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A novel blend of some well known techniques - with great results
on 8 November 2009
There's been a lot of buzz about Jim Lahey's techniques over the last couple of years. There's no doubt that he's a dedicated baker, and that his approach is worth considering; not least because it's a set of simple rules that will give more consistent results, and good results, than a novice baker can hope to achieve without a lot of effort, practice, and guidance.
The book itself breaks down into three parts: the first section is the usual discussion of ingredients and inspirations, backed with the core no-knead recipe, with plenty of photographs of the stages to follow. The second part is a series of chapters with different bread recipes, largely based around a loose connection with Italian bread baking, but as applied to the New York market - lots of sandwich breads, for instance, and "white pizza". The final part is a series of non-bread recipes to make American-style deli sandwiches. In some ways, this is the part of the book I like the best, although it's not what you'd expect to find in here from the title or cover.
The central matter is the famous no knead recipe. This turns out to be a combination of several well known "tricks". The first is that, as Dan Lepard has espoused for years, a well mixed dough will develop its gluten given time, without kneading, although Lepard prefers to give short kneads over an extended rising period. Lahey goes for a very highly hydrated dough; most of his recipes are 75% (baker's percentage), whereas most domestic bread recipes are 60 - 65%. High hydration is desirable, as it gives a well textured end result, but a very wet dough is extremely hard to handle. Given that handling of the dough is kept to an absolute minimum, this shouldn't be a problem for the novice.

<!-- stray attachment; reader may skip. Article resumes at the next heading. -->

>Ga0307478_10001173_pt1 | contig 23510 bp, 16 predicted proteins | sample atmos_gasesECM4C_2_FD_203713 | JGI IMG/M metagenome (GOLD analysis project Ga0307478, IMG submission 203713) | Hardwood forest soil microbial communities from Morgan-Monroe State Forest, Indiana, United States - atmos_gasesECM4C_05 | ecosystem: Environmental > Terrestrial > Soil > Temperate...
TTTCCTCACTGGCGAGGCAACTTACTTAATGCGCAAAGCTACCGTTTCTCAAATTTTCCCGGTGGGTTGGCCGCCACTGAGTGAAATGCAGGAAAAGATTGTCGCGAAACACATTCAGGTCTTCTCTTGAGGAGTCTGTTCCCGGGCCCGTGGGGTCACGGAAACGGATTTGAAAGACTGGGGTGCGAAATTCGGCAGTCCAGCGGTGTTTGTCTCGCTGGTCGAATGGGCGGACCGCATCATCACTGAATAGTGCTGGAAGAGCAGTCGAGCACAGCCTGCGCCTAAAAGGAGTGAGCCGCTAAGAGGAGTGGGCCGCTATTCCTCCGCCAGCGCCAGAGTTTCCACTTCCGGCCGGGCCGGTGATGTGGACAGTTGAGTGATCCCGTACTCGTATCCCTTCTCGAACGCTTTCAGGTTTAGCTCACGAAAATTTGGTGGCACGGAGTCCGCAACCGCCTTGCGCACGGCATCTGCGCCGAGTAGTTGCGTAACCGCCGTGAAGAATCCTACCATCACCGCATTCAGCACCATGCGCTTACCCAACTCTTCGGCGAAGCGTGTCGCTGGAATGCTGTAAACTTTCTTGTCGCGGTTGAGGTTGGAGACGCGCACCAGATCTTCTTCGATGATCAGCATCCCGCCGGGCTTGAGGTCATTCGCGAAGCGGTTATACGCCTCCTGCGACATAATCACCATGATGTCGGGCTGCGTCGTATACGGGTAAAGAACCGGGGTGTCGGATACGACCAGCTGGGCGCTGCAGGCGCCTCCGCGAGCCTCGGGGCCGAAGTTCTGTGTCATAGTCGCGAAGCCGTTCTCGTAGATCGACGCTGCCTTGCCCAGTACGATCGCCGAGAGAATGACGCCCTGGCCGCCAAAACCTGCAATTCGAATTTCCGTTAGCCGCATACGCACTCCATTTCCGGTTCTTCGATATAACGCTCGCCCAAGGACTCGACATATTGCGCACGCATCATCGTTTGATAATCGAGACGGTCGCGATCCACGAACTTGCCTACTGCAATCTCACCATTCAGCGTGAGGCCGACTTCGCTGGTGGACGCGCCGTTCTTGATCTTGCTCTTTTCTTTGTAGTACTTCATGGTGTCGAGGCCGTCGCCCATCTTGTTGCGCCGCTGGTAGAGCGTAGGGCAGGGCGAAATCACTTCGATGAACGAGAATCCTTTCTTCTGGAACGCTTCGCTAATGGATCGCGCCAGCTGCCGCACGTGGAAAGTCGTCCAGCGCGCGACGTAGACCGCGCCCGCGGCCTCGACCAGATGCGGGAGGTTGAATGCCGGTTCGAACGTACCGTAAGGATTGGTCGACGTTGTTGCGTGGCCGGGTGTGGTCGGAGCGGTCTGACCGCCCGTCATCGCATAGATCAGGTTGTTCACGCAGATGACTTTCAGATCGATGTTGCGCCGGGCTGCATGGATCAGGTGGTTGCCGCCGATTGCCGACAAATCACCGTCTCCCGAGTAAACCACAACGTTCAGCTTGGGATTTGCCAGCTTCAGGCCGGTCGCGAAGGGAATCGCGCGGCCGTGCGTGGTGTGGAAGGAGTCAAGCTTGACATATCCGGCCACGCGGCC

The next trick is an extended rising time, between 18 and 24 hours for most recipes. This allows more flavour to develop. Instead of giving a vague test like watching for doubling of the dough, or the time taken for a thumb dent to refill, Lahey's test is to watch for bubble on the surface and a slight change of colouration of the dough: much easier to use to stop at the ideal time. The next stage is tricky, shaping the loaf, as the dough is very loose and wet, but it works.
The final trick is to bake in a pre-heated cast iron pot - a dutch oven, in American terms, but a casserole works fine. In fact, a ceramic casserole works just as well, but cast iron is easier to handle. The effect is to control humidity to give a better quality finish to the crust, something that is very hard to achieve without using a commercial bread oven (or hand built brick oven). If your casserole has a plastic knob on the lid, it WILL burn at Lahey's baking temperatures, and the smell isn't pleasant (and is somewhat dangerous). I would strongly advise using a pot with a metal knob/handle if at all possible, or simply removing your plastic knob.
All in all, this book is a good buy for bread bakers, novice and experienced alike. The basic technique is the closest to fool-proof that I have ever come across, and the chapters of recipes are good - I particularly enjoyed the Pan co'Santi (walnut bread), and the sandwich recipes are excellent. But these are well known techniques, just used in an entirely novel way. I'd give it 4.5 stars if that were possible...